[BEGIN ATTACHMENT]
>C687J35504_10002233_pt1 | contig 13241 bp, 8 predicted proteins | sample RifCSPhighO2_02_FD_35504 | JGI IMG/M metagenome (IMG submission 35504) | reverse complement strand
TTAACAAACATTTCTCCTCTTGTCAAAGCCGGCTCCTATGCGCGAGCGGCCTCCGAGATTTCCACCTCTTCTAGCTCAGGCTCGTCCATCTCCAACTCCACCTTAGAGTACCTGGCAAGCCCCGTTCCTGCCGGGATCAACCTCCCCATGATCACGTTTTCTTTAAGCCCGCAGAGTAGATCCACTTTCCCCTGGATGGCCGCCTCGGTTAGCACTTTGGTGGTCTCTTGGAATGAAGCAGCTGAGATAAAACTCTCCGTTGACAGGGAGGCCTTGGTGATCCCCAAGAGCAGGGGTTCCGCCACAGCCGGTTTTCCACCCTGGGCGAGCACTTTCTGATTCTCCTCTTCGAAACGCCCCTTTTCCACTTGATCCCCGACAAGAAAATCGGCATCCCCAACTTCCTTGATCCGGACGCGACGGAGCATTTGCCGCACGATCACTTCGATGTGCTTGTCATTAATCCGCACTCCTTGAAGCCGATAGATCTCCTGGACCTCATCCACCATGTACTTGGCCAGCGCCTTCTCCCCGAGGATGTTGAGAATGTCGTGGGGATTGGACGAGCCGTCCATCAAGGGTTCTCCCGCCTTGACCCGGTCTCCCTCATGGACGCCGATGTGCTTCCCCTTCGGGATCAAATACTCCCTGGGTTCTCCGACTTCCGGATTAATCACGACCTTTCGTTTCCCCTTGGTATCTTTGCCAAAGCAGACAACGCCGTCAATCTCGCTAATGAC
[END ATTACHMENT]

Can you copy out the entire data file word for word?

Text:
>C687J35504_10002233_pt1 | contig 13241 bp, 8 predicted proteins | sample RifCSPhighO2_02_FD_35504 | JGI IMG/M metagenome (IMG submission 35504) | reverse complement strand
TTAACAAACATTTCTCCTCTTGTCAAAGCCGGCTCCTATGCGCGAGCGGCCTCCGAGATTTCCACCTCTTCTAGCTCAGGCTCGTCCATCTCCAACTCCACCTTAGAGTACCTGGCAAGCCCCGTTCCTGCCGGGATCAACCTCCCCATGATCACGTTTTCTTTAAGCCCGCAGAGTAGATCCACTTTCCCCTGGATGGCCGCCTCGGTTAGCACTTTGGTGGTCTCTTGGAATGAAGCAGCTGAGATAAAACTCTCCGTTGACAGGGAGGCCTTGGTGATCCCCAAGAGCAGGGGTTCCGCCACAGCCGGTTTTCCACCCTGGGCGAGCACTTTCTGATTCTCCTCTTCGAAACGCCCCTTTTCCACTTGATCCCCGACAAGAAAATCGGCATCCCCAACTTCCTTGATCCGGACGCGACGGAGCATTTGCCGCACGATCACTTCGATGTGCTTGTCATTAATCCGCACTCCTTGAAGCCGATAGATCTCCTGGACCTCATCCACCATGTACTTGGCCAGCGCCTTCTCCCCGAGGATGTTGAGAATGTCGTGGGGATTGGACGAGCCGTCCATCAAGGGTTCTCCCGCCTTGACCCGGTCTCCCTCATGGACGCCGATGTGCTTCCCCTTCGGGATCAAATACTCCCTGGGTTCTCCGACTTCCGGATTAATCACGACCTTTCGTTTCCCCTTGGTATCTTTGCCAAAGCAGACAACGCCGTCAATCTCGCTAATGAC